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January 28, 2014

The role of faculty with the rise of new technologies like massive open online courses may be changing, but political scientist Ben Ginsberg argues it's already been changed by the rise of something else: deanlets.  

Deanlets, he explains, are administrators at universities who are often less knowledgeable about the institution but are asked to make big decisions about its direction, something previously done by faculty.  

Providing examples from his own time as a faculty member at Johns Hopkins University, Ginsberg explains this growth of administrators and shift of power from faculty to staff is largely based in presidential imperialism.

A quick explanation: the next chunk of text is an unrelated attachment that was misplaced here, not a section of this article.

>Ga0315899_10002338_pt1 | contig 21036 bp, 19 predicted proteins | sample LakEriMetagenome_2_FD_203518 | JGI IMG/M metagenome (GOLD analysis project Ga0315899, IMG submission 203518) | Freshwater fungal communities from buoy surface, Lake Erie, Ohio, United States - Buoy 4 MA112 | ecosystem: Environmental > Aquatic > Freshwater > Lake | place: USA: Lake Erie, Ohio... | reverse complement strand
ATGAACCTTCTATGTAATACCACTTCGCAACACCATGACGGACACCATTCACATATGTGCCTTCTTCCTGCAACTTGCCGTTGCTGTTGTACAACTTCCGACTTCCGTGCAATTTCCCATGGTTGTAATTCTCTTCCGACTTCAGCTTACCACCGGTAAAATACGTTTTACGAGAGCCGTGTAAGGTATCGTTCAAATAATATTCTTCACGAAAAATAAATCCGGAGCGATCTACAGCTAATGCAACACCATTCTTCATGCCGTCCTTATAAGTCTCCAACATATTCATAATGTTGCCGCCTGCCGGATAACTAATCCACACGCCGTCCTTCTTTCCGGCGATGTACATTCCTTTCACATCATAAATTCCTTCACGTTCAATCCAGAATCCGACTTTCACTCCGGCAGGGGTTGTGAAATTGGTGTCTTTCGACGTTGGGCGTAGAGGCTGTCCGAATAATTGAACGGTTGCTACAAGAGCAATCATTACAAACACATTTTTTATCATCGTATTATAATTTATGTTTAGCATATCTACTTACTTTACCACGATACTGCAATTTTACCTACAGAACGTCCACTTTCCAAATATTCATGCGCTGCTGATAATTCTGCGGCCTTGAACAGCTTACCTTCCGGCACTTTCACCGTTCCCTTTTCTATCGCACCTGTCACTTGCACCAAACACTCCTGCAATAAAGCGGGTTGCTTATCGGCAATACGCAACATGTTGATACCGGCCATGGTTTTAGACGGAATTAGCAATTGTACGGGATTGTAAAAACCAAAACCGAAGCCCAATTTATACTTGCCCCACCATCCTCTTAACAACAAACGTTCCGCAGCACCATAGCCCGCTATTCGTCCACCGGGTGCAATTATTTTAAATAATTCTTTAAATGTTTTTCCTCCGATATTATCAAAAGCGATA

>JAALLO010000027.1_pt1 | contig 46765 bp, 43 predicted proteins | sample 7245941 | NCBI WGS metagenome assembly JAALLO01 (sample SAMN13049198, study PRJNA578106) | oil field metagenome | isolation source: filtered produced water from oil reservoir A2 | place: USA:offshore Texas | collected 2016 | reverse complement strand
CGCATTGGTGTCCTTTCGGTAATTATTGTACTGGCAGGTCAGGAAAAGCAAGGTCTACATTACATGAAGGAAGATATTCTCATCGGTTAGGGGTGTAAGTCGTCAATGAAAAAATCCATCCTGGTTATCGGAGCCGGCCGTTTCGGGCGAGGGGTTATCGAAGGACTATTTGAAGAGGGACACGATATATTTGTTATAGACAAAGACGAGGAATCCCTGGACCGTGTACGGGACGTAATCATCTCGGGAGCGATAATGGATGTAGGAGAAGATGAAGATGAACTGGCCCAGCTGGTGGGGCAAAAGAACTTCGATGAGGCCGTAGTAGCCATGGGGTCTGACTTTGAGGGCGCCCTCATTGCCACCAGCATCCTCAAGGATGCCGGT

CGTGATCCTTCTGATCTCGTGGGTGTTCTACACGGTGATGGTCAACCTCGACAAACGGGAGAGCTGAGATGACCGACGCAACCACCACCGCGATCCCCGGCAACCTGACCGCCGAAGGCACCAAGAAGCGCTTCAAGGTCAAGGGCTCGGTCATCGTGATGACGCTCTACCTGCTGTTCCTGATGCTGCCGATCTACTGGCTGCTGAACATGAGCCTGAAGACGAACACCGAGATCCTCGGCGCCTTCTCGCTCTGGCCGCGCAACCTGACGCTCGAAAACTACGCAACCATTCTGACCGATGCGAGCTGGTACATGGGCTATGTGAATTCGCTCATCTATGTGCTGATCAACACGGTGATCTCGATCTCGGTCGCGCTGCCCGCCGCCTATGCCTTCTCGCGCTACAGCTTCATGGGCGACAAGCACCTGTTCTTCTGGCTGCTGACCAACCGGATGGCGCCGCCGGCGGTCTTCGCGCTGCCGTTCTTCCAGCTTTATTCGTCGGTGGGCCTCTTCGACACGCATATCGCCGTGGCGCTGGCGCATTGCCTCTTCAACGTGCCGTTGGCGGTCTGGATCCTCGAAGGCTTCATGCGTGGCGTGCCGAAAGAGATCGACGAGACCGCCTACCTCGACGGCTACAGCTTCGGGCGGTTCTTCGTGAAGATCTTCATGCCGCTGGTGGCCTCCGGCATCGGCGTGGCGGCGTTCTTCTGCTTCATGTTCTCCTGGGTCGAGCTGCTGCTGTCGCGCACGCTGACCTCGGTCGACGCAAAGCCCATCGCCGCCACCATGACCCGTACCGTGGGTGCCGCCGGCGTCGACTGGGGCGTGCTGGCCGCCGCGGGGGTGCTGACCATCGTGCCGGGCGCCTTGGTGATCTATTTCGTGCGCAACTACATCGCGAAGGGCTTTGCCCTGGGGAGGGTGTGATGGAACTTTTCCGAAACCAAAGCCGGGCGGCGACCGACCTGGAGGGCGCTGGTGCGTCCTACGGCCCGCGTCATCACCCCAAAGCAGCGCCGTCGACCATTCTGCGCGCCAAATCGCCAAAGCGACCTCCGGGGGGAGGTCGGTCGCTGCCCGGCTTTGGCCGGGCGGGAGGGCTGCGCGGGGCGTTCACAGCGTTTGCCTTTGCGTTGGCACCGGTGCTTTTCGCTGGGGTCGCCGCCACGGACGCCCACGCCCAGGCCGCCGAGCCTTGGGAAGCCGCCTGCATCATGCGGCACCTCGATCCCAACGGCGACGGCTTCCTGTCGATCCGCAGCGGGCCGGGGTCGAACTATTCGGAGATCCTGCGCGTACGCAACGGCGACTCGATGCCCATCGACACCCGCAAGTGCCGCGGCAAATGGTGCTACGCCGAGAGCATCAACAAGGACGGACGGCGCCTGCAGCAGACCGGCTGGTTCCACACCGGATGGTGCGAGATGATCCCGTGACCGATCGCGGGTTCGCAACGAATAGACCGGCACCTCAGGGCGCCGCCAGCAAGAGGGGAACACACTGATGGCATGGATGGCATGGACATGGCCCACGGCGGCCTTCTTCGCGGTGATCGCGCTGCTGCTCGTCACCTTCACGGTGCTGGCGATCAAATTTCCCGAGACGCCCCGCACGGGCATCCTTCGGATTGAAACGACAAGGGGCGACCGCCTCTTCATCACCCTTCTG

These administrative structures are often imposed, he says, without attention as to whether they make sense for the university. "Our place has been eroded," Ginsberg says, "Our power has become circumvented."  

To prevent further erosion, he advises, "We have to be conscious of our interests as faculty and be conscious of how the faculty serves the University."

The following talk from WGBH's Forum Network was originally given on November 3, 2011 at Case Western Reserve University.

The Forum Network is a public media service of WGBH that collects thousands of video and audio lectures from the world's foremost scholars, authors, artists, scientists, policymakers, and community leaders, made available to the public for free.

faculty, new business models, adjunct faculty

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